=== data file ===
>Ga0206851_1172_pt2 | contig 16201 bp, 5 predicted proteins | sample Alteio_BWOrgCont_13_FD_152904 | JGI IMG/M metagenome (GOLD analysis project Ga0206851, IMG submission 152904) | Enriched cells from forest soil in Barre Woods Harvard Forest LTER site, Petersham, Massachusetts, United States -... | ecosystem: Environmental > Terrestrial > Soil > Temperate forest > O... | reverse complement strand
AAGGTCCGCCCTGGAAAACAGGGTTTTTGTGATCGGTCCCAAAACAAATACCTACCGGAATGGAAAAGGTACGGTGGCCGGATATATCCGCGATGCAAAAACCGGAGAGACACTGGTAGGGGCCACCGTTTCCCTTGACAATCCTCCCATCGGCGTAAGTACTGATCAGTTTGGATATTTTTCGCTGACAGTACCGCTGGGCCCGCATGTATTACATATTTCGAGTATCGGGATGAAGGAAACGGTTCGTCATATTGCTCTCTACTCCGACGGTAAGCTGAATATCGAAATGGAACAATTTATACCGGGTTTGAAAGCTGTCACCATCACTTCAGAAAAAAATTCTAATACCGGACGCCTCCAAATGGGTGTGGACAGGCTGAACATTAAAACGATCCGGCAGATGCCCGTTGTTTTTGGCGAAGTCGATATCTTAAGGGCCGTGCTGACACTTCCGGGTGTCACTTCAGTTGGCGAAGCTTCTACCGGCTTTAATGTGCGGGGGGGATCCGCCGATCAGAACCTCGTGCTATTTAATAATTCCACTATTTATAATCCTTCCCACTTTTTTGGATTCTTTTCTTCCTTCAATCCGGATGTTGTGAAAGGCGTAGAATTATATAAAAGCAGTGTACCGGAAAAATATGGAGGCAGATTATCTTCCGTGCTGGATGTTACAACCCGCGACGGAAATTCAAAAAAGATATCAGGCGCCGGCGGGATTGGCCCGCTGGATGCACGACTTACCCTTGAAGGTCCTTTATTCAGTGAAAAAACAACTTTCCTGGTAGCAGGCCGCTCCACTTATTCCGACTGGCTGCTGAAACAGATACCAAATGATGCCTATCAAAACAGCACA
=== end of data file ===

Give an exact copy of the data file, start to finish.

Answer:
>Ga0206851_1172_pt2 | contig 16201 bp, 5 predicted proteins | sample Alteio_BWOrgCont_13_FD_152904 | JGI IMG/M metagenome (GOLD analysis project Ga0206851, IMG submission 152904) | Enriched cells from forest soil in Barre Woods Harvard Forest LTER site, Petersham, Massachusetts, United States -... | ecosystem: Environmental > Terrestrial > Soil > Temperate forest > O... | reverse complement strand
AAGGTCCGCCCTGGAAAACAGGGTTTTTGTGATCGGTCCCAAAACAAATACCTACCGGAATGGAAAAGGTACGGTGGCCGGATATATCCGCGATGCAAAAACCGGAGAGACACTGGTAGGGGCCACCGTTTCCCTTGACAATCCTCCCATCGGCGTAAGTACTGATCAGTTTGGATATTTTTCGCTGACAGTACCGCTGGGCCCGCATGTATTACATATTTCGAGTATCGGGATGAAGGAAACGGTTCGTCATATTGCTCTCTACTCCGACGGTAAGCTGAATATCGAAATGGAACAATTTATACCGGGTTTGAAAGCTGTCACCATCACTTCAGAAAAAAATTCTAATACCGGACGCCTCCAAATGGGTGTGGACAGGCTGAACATTAAAACGATCCGGCAGATGCCCGTTGTTTTTGGCGAAGTCGATATCTTAAGGGCCGTGCTGACACTTCCGGGTGTCACTTCAGTTGGCGAAGCTTCTACCGGCTTTAATGTGCGGGGGGGATCCGCCGATCAGAACCTCGTGCTATTTAATAATTCCACTATTTATAATCCTTCCCACTTTTTTGGATTCTTTTCTTCCTTCAATCCGGATGTTGTGAAAGGCGTAGAATTATATAAAAGCAGTGTACCGGAAAAATATGGAGGCAGATTATCTTCCGTGCTGGATGTTACAACCCGCGACGGAAATTCAAAAAAGATATCAGGCGCCGGCGGGATTGGCCCGCTGGATGCACGACTTACCCTTGAAGGTCCTTTATTCAGTGAAAAAACAACTTTCCTGGTAGCAGGCCGCTCCACTTATTCCGACTGGCTGCTGAAACAGATACCAAATGATGCCTATCAAAACAGCACA